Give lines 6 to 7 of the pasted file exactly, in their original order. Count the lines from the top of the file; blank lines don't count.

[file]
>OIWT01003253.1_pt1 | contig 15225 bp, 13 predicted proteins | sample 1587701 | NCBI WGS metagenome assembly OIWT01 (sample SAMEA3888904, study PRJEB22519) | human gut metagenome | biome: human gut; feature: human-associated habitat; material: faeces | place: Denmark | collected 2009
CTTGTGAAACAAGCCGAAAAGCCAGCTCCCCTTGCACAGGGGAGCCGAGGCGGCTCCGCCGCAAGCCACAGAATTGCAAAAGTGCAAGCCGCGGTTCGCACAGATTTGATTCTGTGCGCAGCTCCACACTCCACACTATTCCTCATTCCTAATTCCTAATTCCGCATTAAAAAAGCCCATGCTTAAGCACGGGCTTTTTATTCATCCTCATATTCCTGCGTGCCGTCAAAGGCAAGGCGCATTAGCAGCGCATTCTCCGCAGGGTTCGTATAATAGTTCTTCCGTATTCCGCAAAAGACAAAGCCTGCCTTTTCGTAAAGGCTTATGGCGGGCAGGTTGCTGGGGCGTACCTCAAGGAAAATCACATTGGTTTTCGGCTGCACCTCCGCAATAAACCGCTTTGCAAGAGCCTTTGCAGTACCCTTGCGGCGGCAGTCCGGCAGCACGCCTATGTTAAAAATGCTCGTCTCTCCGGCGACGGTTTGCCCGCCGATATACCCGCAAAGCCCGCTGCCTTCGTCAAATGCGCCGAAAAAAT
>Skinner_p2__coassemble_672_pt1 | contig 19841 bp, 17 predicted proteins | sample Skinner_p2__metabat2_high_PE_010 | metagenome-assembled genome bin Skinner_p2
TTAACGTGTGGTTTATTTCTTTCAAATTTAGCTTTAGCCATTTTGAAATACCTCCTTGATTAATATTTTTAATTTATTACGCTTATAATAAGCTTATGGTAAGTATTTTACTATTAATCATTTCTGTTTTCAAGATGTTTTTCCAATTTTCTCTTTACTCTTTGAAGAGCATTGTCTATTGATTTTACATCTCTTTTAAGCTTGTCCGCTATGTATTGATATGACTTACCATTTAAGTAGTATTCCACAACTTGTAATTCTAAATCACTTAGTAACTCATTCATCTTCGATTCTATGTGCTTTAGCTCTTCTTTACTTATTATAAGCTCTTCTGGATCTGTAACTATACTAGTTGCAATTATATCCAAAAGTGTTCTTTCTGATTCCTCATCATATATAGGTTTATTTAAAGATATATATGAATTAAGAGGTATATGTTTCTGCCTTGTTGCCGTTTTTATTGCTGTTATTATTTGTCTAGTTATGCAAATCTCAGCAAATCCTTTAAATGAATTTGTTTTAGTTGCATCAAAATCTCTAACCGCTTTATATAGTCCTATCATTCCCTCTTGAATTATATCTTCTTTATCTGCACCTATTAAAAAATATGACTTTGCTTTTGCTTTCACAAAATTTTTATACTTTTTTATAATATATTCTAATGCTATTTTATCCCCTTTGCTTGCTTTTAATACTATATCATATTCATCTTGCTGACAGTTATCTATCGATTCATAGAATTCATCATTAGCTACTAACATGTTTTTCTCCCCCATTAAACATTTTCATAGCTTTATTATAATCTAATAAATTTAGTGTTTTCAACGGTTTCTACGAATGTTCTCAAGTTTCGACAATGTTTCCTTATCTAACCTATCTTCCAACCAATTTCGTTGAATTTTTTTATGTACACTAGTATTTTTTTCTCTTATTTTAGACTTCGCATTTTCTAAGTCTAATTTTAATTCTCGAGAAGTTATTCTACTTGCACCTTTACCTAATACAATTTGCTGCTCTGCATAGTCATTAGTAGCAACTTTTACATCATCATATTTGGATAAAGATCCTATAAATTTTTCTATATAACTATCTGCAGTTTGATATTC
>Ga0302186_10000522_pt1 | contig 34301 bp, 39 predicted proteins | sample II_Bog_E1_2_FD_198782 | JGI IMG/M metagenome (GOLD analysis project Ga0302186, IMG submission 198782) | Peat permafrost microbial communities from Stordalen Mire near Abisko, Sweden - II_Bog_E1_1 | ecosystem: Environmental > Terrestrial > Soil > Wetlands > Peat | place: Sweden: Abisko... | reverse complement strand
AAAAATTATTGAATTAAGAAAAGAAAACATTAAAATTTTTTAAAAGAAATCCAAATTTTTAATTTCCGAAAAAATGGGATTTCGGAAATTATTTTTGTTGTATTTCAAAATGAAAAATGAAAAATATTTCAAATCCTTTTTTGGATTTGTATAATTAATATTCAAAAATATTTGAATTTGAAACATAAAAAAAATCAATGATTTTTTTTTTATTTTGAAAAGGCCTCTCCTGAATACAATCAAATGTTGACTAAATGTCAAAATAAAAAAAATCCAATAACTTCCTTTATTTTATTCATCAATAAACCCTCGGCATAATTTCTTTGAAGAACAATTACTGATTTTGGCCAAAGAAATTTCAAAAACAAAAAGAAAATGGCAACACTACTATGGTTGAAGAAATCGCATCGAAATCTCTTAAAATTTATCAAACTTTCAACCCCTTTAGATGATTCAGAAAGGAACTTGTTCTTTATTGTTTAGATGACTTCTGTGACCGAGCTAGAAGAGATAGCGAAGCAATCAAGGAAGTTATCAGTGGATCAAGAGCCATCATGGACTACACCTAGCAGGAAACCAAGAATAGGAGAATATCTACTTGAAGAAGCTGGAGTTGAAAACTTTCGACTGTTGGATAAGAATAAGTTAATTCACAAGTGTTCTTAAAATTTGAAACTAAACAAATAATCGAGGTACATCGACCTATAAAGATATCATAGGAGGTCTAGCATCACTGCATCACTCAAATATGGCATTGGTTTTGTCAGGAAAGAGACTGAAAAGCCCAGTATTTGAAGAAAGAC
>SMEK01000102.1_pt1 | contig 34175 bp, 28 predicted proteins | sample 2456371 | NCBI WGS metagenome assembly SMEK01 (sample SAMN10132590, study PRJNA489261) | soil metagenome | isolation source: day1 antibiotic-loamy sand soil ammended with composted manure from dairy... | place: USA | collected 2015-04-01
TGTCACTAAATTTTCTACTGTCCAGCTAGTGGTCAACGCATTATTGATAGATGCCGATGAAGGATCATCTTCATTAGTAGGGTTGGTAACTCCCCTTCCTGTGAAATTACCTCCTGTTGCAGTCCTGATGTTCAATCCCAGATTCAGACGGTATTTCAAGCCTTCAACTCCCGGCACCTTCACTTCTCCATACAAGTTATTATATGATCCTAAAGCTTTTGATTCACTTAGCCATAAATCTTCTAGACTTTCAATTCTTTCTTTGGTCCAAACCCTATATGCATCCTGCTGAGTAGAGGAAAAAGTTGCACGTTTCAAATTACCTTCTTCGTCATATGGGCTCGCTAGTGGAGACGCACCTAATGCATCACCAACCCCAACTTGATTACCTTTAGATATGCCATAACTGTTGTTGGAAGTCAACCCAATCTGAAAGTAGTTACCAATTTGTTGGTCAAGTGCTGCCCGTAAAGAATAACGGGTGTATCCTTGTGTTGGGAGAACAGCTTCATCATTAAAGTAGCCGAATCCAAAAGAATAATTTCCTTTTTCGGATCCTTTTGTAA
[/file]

AAAAATTATTGAATTAAGAAAAGAAAACATTAAAATTTTTTAAAAGAAATCCAAATTTTTAATTTCCGAAAAAATGGGATTTCGGAAATTATTTTTGTTGTATTTCAAAATGAAAAATGAAAAATATTTCAAATCCTTTTTTGGATTTGTATAATTAATATTCAAAAATATTTGAATTTGAAACATAAAAAAAATCAATGATTTTTTTTTTATTTTGAAAAGGCCTCTCCTGAATACAATCAAATGTTGACTAAATGTCAAAATAAAAAAAATCCAATAACTTCCTTTATTTTATTCATCAATAAACCCTCGGCATAATTTCTTTGAAGAACAATTACTGATTTTGGCCAAAGAAATTTCAAAAACAAAAAGAAAATGGCAACACTACTATGGTTGAAGAAATCGCATCGAAATCTCTTAAAATTTATCAAACTTTCAACCCCTTTAGATGATTCAGAAAGGAACTTGTTCTTTATTGTTTAGATGACTTCTGTGACCGAGCTAGAAGAGATAGCGAAGCAATCAAGGAAGTTATCAGTGGATCAAGAGCCATCATGGACTACACCTAGCAGGAAACCAAGAATAGGAGAATATCTACTTGAAGAAGCTGGAGTTGAAAACTTTCGACTGTTGGATAAGAATAAGTTAATTCACAAGTGTTCTTAAAATTTGAAACTAAACAAATAATCGAGGTACATCGACCTATAAAGATATCATAGGAGGTCTAGCATCACTGCATCACTCAAATATGGCATTGGTTTTGTCAGGAAAGAGACTGAAAAGCCCAGTATTTGAAGAAAGAC
>SMEK01000102.1_pt1 | contig 34175 bp, 28 predicted proteins | sample 2456371 | NCBI WGS metagenome assembly SMEK01 (sample SAMN10132590, study PRJNA489261) | soil metagenome | isolation source: day1 antibiotic-loamy sand soil ammended with composted manure from dairy... | place: USA | collected 2015-04-01